As the government and industries come together to push start-ups into prominence across the country, there is a visible focus on fintech companies, with many of them getting a larger share of the investment pie. Nasscom's 2017 incubator and accelerator report shows that four out of six major industry-incubator-accelerator partnerships have partial, if not complete, focus on fintech services.
"Quantifiable objectives in fintech start-ups
are more measurable. Number of customers acquired, number of retail branches or number of efficiencies delivered, cost per transaction lowered, etc, are easier to show (in fintech) compared to other sectors," said K S Vishwanathan, Nasscom
vice-president for industry initiatives and head of the 10,000 Startups programme. He added that while there was no differentiation between sectors as long as the idea was viable, fintech was currently booming simply due to its measurability.
A recent McKinsey report on impact investment noted a similar trend with most finances going to fintech start-ups, followed closely by clean technology. "45 to 50 per cent of IT services outsourcing to India comes from BFSI
(banking, financial services, and insurance) space. That is the segment that is seeing maximum disruption and looking for change. The pressure on the country as a whole to innovate in fintech is immense," added Vishwanathan.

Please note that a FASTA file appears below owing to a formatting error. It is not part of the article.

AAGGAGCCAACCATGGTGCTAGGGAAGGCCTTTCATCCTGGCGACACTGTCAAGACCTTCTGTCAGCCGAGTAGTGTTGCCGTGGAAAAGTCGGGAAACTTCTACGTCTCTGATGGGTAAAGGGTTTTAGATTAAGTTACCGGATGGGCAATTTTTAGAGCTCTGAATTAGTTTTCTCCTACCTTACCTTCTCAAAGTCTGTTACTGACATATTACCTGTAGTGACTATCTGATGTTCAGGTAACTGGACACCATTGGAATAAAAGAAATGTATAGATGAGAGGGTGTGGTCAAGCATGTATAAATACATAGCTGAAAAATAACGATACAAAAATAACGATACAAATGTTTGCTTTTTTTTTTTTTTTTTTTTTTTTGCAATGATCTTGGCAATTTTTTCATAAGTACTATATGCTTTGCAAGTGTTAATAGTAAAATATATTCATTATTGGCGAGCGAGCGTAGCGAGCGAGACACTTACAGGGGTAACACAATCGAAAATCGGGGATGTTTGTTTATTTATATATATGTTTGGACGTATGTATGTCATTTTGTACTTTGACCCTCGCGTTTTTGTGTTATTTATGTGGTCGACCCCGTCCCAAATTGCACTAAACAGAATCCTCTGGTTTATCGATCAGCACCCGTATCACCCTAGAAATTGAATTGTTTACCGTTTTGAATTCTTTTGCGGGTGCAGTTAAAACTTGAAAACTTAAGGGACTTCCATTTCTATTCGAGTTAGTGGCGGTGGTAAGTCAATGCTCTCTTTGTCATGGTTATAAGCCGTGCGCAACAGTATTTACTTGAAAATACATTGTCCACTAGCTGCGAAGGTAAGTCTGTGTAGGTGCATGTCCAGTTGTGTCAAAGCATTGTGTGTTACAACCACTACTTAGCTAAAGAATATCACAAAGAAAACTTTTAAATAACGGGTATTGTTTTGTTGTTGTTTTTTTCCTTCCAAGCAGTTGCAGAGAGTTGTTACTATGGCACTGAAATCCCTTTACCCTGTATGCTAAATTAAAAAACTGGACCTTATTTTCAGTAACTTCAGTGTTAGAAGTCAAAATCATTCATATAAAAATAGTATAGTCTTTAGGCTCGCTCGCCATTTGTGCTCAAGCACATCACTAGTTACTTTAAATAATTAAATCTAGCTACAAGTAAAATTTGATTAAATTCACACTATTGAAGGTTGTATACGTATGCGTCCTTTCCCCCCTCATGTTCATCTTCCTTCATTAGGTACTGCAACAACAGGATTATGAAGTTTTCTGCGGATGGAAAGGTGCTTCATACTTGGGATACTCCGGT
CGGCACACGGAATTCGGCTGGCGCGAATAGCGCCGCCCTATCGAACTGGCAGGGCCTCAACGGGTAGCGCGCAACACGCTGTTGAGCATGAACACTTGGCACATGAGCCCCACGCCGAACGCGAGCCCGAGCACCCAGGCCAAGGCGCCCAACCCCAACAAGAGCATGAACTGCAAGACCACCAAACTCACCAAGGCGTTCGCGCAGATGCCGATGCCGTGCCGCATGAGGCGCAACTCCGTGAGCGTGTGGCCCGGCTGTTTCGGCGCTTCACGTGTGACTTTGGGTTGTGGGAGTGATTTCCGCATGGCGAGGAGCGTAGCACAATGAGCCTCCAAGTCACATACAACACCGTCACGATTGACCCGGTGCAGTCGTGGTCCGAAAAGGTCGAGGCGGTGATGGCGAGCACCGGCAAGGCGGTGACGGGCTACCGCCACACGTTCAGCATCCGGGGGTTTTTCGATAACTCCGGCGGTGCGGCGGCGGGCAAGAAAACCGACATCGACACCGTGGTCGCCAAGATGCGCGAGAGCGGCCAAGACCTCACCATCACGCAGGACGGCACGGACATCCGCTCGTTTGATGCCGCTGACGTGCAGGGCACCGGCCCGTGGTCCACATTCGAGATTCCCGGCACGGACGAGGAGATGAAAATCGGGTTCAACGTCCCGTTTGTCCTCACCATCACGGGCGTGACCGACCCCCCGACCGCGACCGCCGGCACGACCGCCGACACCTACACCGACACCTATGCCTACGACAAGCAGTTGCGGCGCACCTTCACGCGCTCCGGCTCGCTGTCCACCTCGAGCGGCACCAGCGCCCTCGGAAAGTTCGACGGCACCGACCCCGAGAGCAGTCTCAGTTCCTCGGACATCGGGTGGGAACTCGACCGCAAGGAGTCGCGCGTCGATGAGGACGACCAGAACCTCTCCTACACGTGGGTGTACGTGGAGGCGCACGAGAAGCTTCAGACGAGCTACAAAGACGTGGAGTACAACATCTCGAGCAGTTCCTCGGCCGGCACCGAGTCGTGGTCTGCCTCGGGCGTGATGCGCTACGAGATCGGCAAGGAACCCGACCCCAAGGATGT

Nasscom's view on start-ups is simple: If a proposal looks profitable, it will receive investments irrespective of what area it is servicing. Historically, design-driven manufacturing has not been Indian businesses' forte even though there have been exceptions. Time and again, over the past decade, financial services
have proved their credibility, be it in the form of RBL Bank, YES Bank
or Bandhan. This was possible because of successful bankers who switched to financial services.
Fintech companies, in the form of payment facilitators, small lenders, and non-banking financial companies, are flooding the start-up ecosystem and changing how Indians have viewed loans and expenses for generations. Further, Vishwanathan said that the rapidly changing customer profile in financial services
requires technological support driving fintech. "To understand the business model, you require the first generation of successful entrepreneurs who can invest here. In the next five years, all sectors will have such talent (as business matures)," added Vishwanathan.
Does India need more homegrown venture capitalists (VC) to woo companies
away from the shadow of an Alibaba, Tencent or Sequoia? "Money has no colour. A VC is a VC irrespective of where the funding comes from. Today, the top twenty-five VCs from Silicon Valley have a presence in India. Every year, at least ten international VCs are establishing their footprint here. India is a major market for investments and will continue to be so," said Vishwanathan, adding that a 30 per cent growth in the number of accelerators setting up shop in India only means better opportunities for the start-ups here.
Currently, India houses more than 140 accelerators and incubators for start-ups, compared to 2,400 and 1,500 across China and the US, respectively, said the Nasscom
report. On the bright side, more than half of these are located in Tier-II and Tier-III cities and have a massive technology focus.